This morning's blog was inspired by one of my biggest fans, literally. Towering above me at 6' 5", and tipping the beleaguered scales at a Jaredesque 255 pounds, it's one of my big brothers. I have two big brothers; the one who I just mentioned, and the even bigger one!
I feel like a malnourished Viking when I'm in the presence of my two battleship brothers. As the baby of the family, it's little wonder that my growth was stunted. By the time my brothers picked the carcass clean, there wasn't much left for 'the baby'. As an adult, my stats are a paltry 6'3"of height and a meagre 190 lbs of mass (mostly gut). I'm not big enough for the NBA or NFL. I couldn't cut it in the WNBA or even on a Brazilian women's beach volleyball team (though I've offered to coach!). It hasn't been easy for me, living life as a dwarf in the shadow of giants.
When I was little I didn't get much respect from my brothers. As they were six and eight years older than me, they saw me as nothing more than a nuisance. I was the tag in their shirt that rubbed them the wrong way. I was the buzzing gnat trying to feed off them; too small to be seen, but annoying nevertheless. I made a good foot rest, not much more.
I never got much respect from them until I turned sixteen and got my FAC (Firearms Acquisition Certificate). It's amazing how a twenty gauge shotgun will get you respect. Of course I'm kidding. I still wasn't respected, even as I tried to be a marauding Viking. I knew I should have bought a battle axe instead of the rifle. The first time I went deer hunting, by myself, and returned with a deer on the car, my brother laughed and nicknamed the deer 'Bambi'. To this day I still feel sick that I shot a deer, and I can still see my smirking brother standing there shaking his head.
I'll never be as big as my big brothers, but fortunately I'm more intelligent than they are, so I can get my revenge through other channels. My little big brother, he of 255 pounds, as opposed to the one who tips the scales in the threes, is now an avid reader of my blog. I can think of no better payback than to waste ten minutes of his day. Even better, he's now offering me feedback on the blog. The blog has truly become a family affair.
I received an e-mail from him this morning. It was in reference to my 'Ah, Look At All The Lonely People' blog. Here's what he wrote:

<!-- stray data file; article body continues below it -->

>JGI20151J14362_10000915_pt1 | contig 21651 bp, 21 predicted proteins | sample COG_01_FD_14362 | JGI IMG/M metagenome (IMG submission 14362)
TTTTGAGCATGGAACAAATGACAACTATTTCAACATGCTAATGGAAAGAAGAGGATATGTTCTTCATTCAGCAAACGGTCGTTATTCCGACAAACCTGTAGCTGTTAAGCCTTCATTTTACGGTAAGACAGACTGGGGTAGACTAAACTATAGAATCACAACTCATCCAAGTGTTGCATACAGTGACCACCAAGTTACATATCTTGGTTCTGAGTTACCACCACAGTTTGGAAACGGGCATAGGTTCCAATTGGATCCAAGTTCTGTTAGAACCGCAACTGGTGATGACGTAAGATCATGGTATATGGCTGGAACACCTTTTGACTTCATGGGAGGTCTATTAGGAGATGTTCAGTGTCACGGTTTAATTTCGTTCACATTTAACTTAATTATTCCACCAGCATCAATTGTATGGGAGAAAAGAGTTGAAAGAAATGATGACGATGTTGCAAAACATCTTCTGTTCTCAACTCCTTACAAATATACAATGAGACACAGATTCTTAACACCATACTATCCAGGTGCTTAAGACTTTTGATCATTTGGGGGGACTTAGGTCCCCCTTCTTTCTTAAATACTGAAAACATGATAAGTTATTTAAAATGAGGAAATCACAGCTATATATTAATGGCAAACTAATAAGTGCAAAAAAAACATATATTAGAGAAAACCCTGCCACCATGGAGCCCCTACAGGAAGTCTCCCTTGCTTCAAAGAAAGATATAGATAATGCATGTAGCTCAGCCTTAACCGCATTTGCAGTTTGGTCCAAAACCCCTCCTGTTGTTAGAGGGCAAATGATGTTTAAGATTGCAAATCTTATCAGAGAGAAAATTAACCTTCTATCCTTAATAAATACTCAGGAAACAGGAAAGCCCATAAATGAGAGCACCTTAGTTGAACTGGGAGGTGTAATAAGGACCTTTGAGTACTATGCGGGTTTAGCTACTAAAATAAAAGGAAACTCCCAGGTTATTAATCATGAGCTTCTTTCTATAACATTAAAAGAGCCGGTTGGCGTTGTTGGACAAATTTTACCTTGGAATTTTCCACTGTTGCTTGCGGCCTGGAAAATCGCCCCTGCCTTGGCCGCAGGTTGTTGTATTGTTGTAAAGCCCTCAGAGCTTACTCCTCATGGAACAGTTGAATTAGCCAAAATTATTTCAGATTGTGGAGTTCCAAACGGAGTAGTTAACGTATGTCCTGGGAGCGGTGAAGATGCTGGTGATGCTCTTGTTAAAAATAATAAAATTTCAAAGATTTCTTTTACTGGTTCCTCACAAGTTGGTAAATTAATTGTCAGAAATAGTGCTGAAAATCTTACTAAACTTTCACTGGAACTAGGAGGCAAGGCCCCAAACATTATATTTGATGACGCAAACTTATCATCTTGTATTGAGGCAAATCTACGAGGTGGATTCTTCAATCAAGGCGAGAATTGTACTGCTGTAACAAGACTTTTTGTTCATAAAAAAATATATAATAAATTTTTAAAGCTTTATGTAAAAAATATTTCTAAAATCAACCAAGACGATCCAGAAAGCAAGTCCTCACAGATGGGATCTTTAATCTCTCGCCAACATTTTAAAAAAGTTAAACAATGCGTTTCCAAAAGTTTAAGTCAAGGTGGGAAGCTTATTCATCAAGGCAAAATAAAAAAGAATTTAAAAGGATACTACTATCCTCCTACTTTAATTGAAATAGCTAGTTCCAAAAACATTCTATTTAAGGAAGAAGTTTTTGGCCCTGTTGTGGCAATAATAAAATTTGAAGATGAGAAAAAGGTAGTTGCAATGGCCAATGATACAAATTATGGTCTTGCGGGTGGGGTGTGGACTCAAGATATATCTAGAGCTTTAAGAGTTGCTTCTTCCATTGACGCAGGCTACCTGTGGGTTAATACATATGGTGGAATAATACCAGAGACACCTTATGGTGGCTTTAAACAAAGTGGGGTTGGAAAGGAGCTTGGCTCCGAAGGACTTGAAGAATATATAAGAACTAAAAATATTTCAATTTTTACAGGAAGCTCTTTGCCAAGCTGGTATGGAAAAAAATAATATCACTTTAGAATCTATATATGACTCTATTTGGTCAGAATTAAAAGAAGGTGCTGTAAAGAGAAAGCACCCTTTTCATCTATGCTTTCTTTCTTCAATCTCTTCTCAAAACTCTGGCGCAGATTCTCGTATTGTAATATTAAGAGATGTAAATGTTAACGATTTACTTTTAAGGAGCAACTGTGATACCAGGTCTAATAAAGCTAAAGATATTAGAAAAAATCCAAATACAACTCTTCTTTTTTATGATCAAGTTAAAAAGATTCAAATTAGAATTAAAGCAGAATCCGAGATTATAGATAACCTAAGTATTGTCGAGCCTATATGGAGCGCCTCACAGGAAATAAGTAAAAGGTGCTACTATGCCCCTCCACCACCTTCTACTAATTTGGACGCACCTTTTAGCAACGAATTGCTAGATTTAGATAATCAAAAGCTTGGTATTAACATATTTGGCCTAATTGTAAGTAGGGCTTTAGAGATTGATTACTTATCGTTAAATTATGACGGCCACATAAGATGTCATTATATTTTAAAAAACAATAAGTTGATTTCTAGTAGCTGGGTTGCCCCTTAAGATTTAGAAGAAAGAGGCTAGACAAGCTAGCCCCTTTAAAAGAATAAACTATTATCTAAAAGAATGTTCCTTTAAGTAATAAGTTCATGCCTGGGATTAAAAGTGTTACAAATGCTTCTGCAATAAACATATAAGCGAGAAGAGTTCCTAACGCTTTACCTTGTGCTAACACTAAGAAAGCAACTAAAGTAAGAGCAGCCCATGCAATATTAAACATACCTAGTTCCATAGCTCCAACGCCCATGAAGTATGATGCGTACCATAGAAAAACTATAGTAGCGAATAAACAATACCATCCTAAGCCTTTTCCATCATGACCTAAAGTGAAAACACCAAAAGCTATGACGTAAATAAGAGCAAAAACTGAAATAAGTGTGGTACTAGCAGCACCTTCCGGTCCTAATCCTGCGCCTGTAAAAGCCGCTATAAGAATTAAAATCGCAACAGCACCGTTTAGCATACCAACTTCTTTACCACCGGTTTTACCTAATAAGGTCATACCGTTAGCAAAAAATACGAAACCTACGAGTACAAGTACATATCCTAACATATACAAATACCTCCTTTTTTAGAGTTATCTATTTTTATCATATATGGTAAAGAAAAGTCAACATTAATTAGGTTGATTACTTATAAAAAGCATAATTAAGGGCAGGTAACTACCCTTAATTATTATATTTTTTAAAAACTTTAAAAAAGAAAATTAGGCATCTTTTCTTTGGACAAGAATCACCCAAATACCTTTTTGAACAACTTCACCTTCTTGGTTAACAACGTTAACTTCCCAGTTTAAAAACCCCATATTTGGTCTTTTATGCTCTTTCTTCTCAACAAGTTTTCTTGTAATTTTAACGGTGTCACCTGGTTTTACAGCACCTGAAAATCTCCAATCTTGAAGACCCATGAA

"I asked Dad at supper if he worried that your isolation would make you go crazy. Your blog answered the question. For the record, Dad thought you would remain sane indefinitely."
My father is the voice of reason in our family. He's a true Englishman. I think the Viking blood came from my mother's side. As a Scottish woman, there can be no doubt that the Viking longboats entered the harbour of her ancestors, so to speak.
The Vikings have given society many things; Ikea, Volvo, Saab and Abba. You can see the appeal? Well, three out of four ain't bad. I'm not so sure that the Vikings were musical. To prove my point, I'll share a song that my brother has rewritten for me. I think that he's looking for another scintillating youtube performance. I may or may not record it, though the somewhat familiar lyrics are appealing. Here's what he wrote, to be sung to the tune of Mad World by Tears For Fears:
All around me un-familiar faces Worn out places, worn out faces Bright and early for their daily races Going nowhere, going nowhere And their beers are filling up their glasses No recession, no recession Ride my Burton till I drown my sorrow Snow tomorrow! Snow tomorrow!
And I find it kind of funny I find it kind of sad The dreams in which I'm boarding Are the best I've ever had I find it hard to tell you 'Cos I find it hard to take When people ski in circles It's a very, very Sad World
I'm just waiting for the place I feel good Poley Mountain, Poley Mountain Makes me feel the way that every dude would Cold and cranky, cold and cranky Went to Sussex and was very nervous No one knew me, no one knew me Hello ski-school tell me what's my lesson Goofy footing, goofy footing
And I find it kind of funny I find it kind of sad The dreams in which I'm boarding Are the best I've ever had I find it hard to tell you 'Cos I find it hard to take When people ski in circles It's a very, very Sad World.